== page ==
Getting Proactive About Diabetes

If, in most cases, type 2 diabetes is a preventable illness why do we wait to treat the illness instead of working harder to prevent it? That’s a question posed by the UK based diabetes.org. They’ve come up with a solution.



Getting Proactive About Diabetes: If, in most cases, type 2 diabetes is a preventable illness why do we wait to treat the illness instead of working harder to prevent it? That’s a question posed by the UK based diabetes.org. They’ve come up with a solution.

As of this report there are around 2,000 individuals signed up to raise funds, donate, get the word out or adopt a healthier lifestyle as part of the Get Serious program. It’s a start.

So, what does this program aim to do? According to the website…

Get Serious is a national campaign underlining the seriousness of diabetes, led by Diabetes UK. Diabetes UK is the leading charity for the three million people in the UK with diabetes.



Get Serious aims to bring together everyone who has a connection with Diabetes UK as well as supporters and members of the public new to the cause – all working towards a shared goal: to Get Serious about diabetes.

Get Serious will get people involved in helping us achieve our mission; that is – to improve the lives of people with diabetes and work towards a future without diabetes.

The impact of this goal is to work first at mobilizing those who have diabetes and then spreading the message of better health, a more mobile lifestyle and a diet that promotes wellness without necessarily sacrificing taste to others.

The diabetes.org website even provides a menu planning option. For the purpose of this article I selected a male between the ages of 30-59 weighing 91 Kg (200 pounds), is moderately active and wishes to lose weight.

Here’s what this individual was offered as a menu…

Breakfast
Small glass of fruit juice or a portion of fruit (see below for what’s a portion)
4 tablespoons of muesli or 4 tablespoons of porridge oats or 2 weetabix or 2 shredded wheat or 6 tablespoons of other cereal with 200mls semi-skimmed/skimmed milk or 2 slices of toast or 2 crumpets or 1 bagel or 1 muffin with 2 teaspoons of sunflower or olive oil spread and 2 teaspoons jam/marmalade/honey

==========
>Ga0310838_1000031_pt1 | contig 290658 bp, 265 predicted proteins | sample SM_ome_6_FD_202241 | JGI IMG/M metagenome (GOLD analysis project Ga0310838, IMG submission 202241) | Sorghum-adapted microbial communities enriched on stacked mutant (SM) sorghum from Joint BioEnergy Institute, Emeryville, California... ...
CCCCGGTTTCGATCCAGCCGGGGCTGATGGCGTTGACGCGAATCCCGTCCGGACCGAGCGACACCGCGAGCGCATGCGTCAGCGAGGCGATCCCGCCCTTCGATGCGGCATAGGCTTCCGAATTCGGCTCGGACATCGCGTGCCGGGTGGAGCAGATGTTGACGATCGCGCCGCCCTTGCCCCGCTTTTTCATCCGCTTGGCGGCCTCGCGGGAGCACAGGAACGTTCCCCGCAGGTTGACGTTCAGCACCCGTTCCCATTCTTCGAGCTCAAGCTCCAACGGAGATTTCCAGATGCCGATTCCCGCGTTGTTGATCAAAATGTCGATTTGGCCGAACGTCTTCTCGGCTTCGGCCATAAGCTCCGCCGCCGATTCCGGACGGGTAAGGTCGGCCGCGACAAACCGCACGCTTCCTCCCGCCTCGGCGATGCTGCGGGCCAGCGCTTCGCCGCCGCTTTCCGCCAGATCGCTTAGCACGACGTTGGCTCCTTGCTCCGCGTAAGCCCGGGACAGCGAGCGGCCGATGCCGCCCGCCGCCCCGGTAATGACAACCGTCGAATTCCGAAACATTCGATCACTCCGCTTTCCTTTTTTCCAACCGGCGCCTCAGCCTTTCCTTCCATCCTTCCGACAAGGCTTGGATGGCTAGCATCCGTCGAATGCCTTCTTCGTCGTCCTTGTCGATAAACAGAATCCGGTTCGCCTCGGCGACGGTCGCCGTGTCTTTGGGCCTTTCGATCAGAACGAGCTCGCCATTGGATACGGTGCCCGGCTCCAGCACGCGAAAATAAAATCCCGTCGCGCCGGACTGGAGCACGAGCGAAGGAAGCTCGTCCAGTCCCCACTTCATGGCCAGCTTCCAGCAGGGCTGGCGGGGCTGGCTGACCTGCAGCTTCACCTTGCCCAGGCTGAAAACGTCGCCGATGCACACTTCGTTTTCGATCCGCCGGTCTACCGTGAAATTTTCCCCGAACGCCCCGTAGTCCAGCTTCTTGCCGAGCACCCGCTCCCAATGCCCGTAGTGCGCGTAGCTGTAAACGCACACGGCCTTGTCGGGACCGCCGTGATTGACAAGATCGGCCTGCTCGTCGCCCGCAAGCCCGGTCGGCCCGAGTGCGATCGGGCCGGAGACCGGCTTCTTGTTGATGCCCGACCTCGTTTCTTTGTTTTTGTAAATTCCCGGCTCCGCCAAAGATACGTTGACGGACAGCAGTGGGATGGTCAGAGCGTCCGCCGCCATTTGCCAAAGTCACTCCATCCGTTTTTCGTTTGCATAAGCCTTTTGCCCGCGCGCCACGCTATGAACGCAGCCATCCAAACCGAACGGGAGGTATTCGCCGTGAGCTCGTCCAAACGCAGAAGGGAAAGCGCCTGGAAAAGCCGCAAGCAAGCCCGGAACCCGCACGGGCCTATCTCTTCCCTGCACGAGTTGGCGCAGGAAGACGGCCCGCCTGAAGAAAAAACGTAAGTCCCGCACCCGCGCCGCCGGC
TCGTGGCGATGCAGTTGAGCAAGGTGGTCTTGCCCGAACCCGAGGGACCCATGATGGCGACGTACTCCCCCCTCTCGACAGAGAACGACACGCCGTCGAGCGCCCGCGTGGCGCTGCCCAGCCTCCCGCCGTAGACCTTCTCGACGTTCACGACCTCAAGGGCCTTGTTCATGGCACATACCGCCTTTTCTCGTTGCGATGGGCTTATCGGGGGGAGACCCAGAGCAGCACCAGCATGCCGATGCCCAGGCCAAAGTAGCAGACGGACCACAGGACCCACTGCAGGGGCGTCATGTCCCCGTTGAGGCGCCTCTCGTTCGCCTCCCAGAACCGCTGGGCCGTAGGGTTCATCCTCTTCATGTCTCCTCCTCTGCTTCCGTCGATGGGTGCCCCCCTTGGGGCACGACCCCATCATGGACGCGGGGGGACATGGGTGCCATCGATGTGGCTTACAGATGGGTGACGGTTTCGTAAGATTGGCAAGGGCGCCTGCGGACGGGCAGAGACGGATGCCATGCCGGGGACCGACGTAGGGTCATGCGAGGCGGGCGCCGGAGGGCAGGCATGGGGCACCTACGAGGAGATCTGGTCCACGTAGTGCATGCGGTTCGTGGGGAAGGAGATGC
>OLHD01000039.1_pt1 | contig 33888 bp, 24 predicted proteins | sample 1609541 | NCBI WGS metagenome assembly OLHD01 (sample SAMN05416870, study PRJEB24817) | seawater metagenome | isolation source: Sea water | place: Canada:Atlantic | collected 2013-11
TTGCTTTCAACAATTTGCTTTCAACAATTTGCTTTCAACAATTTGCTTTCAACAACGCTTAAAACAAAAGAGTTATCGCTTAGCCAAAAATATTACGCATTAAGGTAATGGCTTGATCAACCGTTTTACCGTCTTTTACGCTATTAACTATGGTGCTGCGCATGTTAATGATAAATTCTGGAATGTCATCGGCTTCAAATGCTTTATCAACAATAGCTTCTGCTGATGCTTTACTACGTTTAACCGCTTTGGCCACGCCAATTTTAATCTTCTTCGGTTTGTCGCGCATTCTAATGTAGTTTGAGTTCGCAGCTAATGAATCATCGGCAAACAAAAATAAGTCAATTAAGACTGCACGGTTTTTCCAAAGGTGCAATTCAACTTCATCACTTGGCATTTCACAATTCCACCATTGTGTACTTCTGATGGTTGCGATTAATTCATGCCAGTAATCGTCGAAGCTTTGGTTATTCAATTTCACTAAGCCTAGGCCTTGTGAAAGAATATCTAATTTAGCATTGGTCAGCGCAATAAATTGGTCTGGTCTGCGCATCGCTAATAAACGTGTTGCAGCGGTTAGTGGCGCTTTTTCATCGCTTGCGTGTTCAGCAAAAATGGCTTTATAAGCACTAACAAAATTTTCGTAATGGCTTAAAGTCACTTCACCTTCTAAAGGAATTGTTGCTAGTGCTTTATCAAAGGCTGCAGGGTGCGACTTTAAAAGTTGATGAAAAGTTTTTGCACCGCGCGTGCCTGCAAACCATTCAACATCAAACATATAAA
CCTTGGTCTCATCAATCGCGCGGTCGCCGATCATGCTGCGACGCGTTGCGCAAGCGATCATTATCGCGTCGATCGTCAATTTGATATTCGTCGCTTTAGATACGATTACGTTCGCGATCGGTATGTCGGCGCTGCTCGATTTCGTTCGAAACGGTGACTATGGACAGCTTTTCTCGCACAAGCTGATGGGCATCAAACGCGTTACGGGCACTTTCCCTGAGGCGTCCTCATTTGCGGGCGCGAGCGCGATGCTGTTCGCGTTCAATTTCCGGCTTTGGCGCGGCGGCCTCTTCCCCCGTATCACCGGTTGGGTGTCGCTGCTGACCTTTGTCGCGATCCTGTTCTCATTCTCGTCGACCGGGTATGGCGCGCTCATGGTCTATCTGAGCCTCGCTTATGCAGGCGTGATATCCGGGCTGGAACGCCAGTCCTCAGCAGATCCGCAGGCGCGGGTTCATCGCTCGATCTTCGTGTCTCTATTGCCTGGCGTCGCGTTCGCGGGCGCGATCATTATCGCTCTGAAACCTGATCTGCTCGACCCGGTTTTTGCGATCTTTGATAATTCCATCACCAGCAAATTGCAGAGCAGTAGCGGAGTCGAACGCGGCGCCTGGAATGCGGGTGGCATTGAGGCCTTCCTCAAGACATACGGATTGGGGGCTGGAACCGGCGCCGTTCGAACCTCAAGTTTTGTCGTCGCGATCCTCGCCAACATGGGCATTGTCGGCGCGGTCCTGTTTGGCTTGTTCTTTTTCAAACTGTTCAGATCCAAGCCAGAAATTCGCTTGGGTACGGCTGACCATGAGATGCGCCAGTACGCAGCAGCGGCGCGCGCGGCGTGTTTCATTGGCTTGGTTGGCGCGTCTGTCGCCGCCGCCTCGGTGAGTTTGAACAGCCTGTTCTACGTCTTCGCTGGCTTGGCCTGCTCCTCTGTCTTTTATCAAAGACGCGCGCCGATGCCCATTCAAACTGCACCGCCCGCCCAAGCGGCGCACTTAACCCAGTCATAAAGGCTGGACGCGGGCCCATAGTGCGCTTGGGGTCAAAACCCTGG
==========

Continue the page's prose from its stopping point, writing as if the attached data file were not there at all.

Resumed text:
Lunch
sandwich made with 4 slices bread or 2 bread rolls or 2 pitta or 2 tortilla/wrap or 8 crispbreads with salad and
4 – 6 oz (120 – 175g) of cooked meat/poultry or vegetarian alternative or 8 – 10oz (240 – 300g) tuna/sardines/mackerel or 7oz (200g) cooked prawns or 2 boiled eggs and
2 teaspoons low fat mayonnaise
with 2 teaspoons of sunflower/olive oil spread or 4 teaspoons of low fat spread
Dessert: 1 low fat or diet yogurt

Dinner
9 tablespoons pasta/cous-cous/bulgar wheat/noodles or 6 tablespoons easy cook rice/basmati rice or 6 egg sized potatoes
with 6 tablespoons vegetables or large portion of salad with low calorie dressing
4 – 6 oz (120 – 175g) of meat/poultry or 8 – 10 oz (240 – 300g) fish or 4 eggs or vegetarian alternative or 6 tablespoons pulses, beans or lentils
Dessert: 1 scoop ice cream and a portion of fruit (see below for what’s a portion)

Additional daily milk allowance

1/3 pint (200mls) milk

Snacks
2 portions fruit + 2 biscuits or a cereal bar + small slice cake. 1 portion =1 banana, apple, orange, pear, 1 slice of a large fruit like melon or mango, 2 small fruit such as plums or apricots, handful of grapes, cherries or berries, 1 tablespoon of dried fruit.

Finding ways to be proactive will be the world’s best hope at reversing what is commonly referred to as a pandemic. By working to lose weight and adopt a healthy lifestyle before the onset of diabetes we can reverse a trend that is alarming medical professionals around the world.



Author: Staff Writers

Content published on Diabetic Live is produced by our staff writers and edited/published by Christopher Berry. Christopher is a type 1 diabetic and was diagnosed in 1977 at the age of 3.